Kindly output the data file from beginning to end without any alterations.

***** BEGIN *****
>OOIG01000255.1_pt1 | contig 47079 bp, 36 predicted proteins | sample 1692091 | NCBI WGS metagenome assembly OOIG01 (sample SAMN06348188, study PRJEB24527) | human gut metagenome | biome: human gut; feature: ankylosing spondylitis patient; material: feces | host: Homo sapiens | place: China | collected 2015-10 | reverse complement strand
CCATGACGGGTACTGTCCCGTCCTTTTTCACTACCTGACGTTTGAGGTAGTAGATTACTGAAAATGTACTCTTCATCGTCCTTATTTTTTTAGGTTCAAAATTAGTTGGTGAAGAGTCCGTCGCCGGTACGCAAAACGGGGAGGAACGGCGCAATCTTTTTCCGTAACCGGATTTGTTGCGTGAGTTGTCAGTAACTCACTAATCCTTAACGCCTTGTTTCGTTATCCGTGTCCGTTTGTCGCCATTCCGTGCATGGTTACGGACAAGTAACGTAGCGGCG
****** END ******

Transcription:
>OOIG01000255.1_pt1 | contig 47079 bp, 36 predicted proteins | sample 1692091 | NCBI WGS metagenome assembly OOIG01 (sample SAMN06348188, study PRJEB24527) | human gut metagenome | biome: human gut; feature: ankylosing spondylitis patient; material: feces | host: Homo sapiens | place: China | collected 2015-10 | reverse complement strand
CCATGACGGGTACTGTCCCGTCCTTTTTCACTACCTGACGTTTGAGGTAGTAGATTACTGAAAATGTACTCTTCATCGTCCTTATTTTTTTAGGTTCAAAATTAGTTGGTGAAGAGTCCGTCGCCGGTACGCAAAACGGGGAGGAACGGCGCAATCTTTTTCCGTAACCGGATTTGTTGCGTGAGTTGTCAGTAACTCACTAATCCTTAACGCCTTGTTTCGTTATCCGTGTCCGTTTGTCGCCATTCCGTGCATGGTTACGGACAAGTAACGTAGCGGCG